Let the voice of moderation be heard

Today Star, Letter to Editor section

Thursday April 21, 2011
Let the voices of moderation be heard

ITS obvious from the results of the Sarawak election that racio-ethnic politics is more deeply entrenched, the Chinese voting in the opposition candidates in the urban centres and the Malays and other bumiputra groups voting in government-aligned candidates.

The Chinese rejection of SUPP clearly shows their anti-government stance, said to be in protest against a corrupt government.

The bumiputra voters on the other hand appreciate the governments development efforts aimed at uplifting their lot, especially those living in the interior.

The voting pattern is likely to be repeated in the coming general election as the urbanites become more critical of government policies and their implementation and the rural population remaining more accepting.

Among the major issues that invite anti-government sentiments are corruption, racially-biased development programmes, selective prosecution and flawed investigative and courtroom procedures.

Lately, the Malaysian public had been fed with the despicable deeds of the countrys role models, enforcement agencies and spokespersons engaging in immoral behaviour from adultery to bribery to lying.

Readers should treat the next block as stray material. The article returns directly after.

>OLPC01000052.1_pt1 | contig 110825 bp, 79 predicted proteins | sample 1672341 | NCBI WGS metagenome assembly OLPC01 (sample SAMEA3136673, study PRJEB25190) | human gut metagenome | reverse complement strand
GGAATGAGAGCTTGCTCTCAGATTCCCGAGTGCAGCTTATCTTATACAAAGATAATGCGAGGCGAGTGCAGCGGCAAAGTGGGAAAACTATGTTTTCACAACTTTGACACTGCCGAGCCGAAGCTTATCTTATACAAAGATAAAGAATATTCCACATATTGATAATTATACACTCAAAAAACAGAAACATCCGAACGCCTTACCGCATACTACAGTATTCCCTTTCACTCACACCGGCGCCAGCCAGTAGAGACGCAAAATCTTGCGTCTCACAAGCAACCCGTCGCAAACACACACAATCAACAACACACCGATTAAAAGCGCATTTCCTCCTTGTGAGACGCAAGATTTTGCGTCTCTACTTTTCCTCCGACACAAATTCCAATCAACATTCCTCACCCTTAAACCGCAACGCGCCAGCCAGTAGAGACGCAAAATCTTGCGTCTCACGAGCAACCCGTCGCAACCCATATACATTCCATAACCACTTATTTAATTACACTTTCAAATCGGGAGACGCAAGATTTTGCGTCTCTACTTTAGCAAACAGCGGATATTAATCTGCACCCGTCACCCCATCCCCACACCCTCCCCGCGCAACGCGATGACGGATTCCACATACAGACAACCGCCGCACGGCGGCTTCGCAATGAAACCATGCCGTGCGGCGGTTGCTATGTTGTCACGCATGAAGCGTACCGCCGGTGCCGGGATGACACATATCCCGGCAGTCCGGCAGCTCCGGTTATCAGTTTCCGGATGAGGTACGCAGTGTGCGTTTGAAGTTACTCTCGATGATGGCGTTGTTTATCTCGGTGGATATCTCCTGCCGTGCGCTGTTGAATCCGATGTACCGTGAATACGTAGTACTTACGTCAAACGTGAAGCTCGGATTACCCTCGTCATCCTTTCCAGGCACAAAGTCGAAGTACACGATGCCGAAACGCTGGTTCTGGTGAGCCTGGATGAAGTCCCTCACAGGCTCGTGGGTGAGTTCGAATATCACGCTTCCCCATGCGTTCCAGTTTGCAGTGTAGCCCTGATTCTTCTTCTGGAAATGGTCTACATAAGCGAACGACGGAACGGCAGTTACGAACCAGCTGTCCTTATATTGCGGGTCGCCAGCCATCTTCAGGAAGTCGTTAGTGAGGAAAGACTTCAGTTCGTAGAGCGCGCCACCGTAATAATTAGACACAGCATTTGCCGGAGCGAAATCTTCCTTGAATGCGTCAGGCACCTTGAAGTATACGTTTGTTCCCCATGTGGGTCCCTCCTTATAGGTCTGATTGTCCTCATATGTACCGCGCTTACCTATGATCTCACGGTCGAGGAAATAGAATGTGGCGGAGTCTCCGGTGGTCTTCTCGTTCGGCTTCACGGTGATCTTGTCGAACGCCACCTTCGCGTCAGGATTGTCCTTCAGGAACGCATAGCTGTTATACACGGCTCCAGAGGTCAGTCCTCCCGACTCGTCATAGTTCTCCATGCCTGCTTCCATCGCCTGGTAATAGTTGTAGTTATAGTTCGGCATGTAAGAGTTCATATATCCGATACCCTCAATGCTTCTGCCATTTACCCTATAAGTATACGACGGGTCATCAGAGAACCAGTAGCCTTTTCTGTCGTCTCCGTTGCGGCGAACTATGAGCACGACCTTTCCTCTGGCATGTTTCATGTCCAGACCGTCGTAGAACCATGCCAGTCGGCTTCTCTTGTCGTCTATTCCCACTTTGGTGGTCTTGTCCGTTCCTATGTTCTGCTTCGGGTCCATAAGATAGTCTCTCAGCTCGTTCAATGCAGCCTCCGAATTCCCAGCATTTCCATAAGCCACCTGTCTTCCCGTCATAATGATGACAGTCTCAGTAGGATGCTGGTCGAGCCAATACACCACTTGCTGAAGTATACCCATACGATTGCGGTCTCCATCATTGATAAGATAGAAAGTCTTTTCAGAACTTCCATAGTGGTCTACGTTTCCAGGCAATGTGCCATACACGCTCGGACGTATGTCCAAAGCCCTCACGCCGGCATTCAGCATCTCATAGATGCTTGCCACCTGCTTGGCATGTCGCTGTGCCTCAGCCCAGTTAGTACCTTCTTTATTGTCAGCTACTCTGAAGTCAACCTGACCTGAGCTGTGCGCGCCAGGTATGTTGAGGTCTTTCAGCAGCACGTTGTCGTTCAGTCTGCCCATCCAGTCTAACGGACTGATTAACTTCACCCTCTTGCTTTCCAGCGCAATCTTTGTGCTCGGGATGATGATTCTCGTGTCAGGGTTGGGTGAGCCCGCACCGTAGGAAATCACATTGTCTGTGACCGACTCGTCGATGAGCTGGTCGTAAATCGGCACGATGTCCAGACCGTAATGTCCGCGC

Integrity has gone to the dogs in a big way among not only the perpetrators of every form of corruption but also among the ordinary Malaysians who condone or believe them.

It shows a society that is saturated with information but does not have the moral conscience or wisdom to sift through the dirt and select the gems among the people, their statements and rhetoric.

It shows a civilisation that is slowly losing its grip on sense and sensibility as it is bombarded with rumour, slander, heavy development and material pursuits. In this all the racio-ethnic groups are united.

The time has come for the more responsible voices among us to prevail and influence public thinking. They must speak out more loudly and clearly to shape the public discourse with reasoned and logical arguments.

Sense and sensibility must take over from the national culture of finger-pointing and one upmanship. Compromise and collaboration must take place through peaceful engagement and dialogue.

The key words must be voices of moderation.

HALIMAH MOHD SAID,

Kuala Lumpur.

+1 Mdm